Alderman Sam Gorruso disagreed with the mayor’s assessment of the state of the city, pointing to a roughly $500,000 increase in the city’s $22 million budget. Gorruso said he had more experience with business than anyone else in the race, describing being called in twice to put WJJR right when it was losing money. His theme, though, was people. On issues from deciding how to help small businesses to deciding how to tackle infrastructure, Gorruso’s solution was repeatedly to talk to the people involved.
“Business and government are both about people,” he said. “It takes people to run government. It takes people to live in our city.”
Kam Johnston said he offered a unique perspective, and repeatedly offered out-of-the-box ideas. Instead of spending so much money paving roads, he suggested unpaving them in favor of dirt roads in some neighborhoods, arguing they would be cheaper to maintain. He argued for expanding the city report to include not just financial reports from the previous year, but strategic planning for the coming year, with “benchmarks and robust information.”
“I used to call Dave Allaire ‘Louras Light,’” Johnston said, referring to Allaire’s predecessor, Chris Louras. “Now I think he’s just plain Louras because there’s been no change in the budgeting process.”
Johnston invited anyone who does not want to vote for him to vote for his mother, Marge Johnston. Marge Johnston, while on the ballot, is declining to participate in any forums or media interviews according to her son, who says he is acting as her media adviser.
Kathleen Krevetsky’s theme — and her vision for the city — was food. Krevetsky argues the city needs to support the Vermont Farmers Food Center as a business incubator, and foresees a culinary school, new restaurants and a variety of food-related businesses. Her ideas did occasionally venture away from farm and table — she continues to argue for the removal of fluoride from city water and said she believes the city could do more to pull in through-hikers on Appalachian Trail.
“We will grow our food economy and bring back economic prosperity to our region,” she said.
Alderman Chris Ettori spoke of a need for change, saying the city was on the edge of a “paradigm shift.” He called for changes in the way groups like the Rutland Redevelopment Authority function, a renewed focus on improving housing and the development of an atmosphere that encourages entrepreneurs. He said he was frustrated with the lack of follow-through on various planning efforts, something he would combat through greater transparency and giving residents more access to city government.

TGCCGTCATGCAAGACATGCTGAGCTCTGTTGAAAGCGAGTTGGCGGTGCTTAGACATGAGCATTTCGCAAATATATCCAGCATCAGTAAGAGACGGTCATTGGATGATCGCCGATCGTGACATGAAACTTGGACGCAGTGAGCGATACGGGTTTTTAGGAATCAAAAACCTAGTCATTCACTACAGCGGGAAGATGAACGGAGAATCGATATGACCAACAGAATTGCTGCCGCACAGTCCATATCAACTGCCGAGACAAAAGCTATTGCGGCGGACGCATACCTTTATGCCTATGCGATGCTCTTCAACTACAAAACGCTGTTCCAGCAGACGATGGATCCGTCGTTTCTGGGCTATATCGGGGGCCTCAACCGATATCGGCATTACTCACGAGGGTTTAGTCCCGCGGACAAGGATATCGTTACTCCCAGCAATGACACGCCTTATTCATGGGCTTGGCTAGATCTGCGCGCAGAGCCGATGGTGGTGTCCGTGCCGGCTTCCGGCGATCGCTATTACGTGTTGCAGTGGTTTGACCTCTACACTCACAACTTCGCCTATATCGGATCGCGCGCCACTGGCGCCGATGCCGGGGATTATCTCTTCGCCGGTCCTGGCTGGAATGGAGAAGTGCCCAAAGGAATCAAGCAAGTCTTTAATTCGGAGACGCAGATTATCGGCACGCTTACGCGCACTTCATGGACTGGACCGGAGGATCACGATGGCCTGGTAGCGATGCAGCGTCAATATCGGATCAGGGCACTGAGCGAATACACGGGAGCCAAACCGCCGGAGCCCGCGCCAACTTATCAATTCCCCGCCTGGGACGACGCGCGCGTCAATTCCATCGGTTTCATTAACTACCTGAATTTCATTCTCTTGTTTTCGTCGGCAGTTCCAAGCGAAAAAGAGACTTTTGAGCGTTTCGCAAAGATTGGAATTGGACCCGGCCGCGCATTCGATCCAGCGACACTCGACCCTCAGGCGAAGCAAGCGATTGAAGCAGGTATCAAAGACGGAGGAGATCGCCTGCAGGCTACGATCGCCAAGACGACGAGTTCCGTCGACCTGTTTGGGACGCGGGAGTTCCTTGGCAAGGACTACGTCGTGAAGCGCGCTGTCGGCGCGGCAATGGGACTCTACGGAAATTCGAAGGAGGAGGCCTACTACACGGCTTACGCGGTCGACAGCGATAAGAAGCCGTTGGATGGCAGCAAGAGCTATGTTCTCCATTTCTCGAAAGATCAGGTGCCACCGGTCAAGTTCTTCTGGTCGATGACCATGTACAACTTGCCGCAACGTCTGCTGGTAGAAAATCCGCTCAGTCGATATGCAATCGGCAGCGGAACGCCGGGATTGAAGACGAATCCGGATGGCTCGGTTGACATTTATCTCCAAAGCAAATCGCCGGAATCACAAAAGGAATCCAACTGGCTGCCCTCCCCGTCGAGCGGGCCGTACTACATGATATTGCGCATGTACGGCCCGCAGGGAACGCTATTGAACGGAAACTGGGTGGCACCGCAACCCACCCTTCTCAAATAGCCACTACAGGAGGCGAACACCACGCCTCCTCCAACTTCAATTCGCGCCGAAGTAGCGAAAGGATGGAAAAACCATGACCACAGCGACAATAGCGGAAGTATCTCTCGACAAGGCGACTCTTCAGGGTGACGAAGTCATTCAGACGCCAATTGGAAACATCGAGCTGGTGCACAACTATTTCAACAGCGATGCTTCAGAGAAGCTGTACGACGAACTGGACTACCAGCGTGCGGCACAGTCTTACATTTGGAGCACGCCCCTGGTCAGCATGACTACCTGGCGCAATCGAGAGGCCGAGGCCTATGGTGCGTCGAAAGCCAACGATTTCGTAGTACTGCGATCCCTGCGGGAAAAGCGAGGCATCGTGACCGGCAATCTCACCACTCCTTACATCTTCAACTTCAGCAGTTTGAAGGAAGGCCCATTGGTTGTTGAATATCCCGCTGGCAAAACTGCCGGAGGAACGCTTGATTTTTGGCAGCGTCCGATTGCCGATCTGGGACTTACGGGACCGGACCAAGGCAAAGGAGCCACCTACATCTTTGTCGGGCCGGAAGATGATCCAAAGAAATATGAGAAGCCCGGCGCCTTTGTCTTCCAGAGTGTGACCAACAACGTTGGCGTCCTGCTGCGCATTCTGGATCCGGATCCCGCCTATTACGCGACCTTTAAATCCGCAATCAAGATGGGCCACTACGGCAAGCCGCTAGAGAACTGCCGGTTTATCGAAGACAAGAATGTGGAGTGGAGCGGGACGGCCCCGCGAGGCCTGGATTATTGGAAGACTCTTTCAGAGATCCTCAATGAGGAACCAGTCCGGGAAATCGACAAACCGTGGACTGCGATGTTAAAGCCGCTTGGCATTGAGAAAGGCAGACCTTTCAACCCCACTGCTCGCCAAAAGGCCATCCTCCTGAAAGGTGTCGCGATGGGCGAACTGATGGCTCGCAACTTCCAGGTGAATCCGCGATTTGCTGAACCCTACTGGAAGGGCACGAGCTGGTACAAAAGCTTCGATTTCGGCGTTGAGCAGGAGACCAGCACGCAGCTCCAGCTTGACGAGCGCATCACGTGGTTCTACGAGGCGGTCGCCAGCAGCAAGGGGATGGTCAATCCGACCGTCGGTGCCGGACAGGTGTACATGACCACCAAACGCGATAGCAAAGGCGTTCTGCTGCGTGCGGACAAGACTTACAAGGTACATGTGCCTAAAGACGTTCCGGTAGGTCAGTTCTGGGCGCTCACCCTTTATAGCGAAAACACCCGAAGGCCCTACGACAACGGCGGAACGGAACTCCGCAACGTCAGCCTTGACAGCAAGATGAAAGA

“I’m really looking forward to using Tuttle Hall or the rec center to hold forums that I will facilitate to engage folks in a productive dialogue,” he said.
Matthew Godnick Seager also spoke a lot about change as well as a focus on the city’s “foundation.” That foundation was jobs, he said, but rather than creating jobs, he said he wants to fill them by expanding trade education in the city. Much of the rest of what Rutland needs, he said, would flow from that.
“The work’s here,” he said. “Anyone who’s tried to get a plumber over to the house, or an electrician, knows this to be true. ... We cannot continue down the same path of voting for the same people and getting the same results.”
Rutland County is seeing a spike in COVID-19 cases, with new cases second only to Chittenden County. The increase is leading health officials to ask people in the area to take extra precautions to prevent catching or spreading the virus.
Only 62 new COVID cases were reported on Tuesday, according to the Vermont Department of Health. But during the past two weeks, 311 new cases were reported in Rutland County, while Chittenden County had 356. Washington County, by contrast, had 154.
According to the U.S. Census, Chittenden County had a population of almost 164,000 in 2019 and Rutland County had about 58,000, almost a third of Chittenden County.
A release sent to Rutland County town health officers on Wednesday stated there is evidence from Rutland City and some surrounding towns of “increased rates, multiple household clusters and workplaces with cases.”
Towns with increased rates of COVID include Benson, Pittsford, Castleton, West Haven and Fair Haven.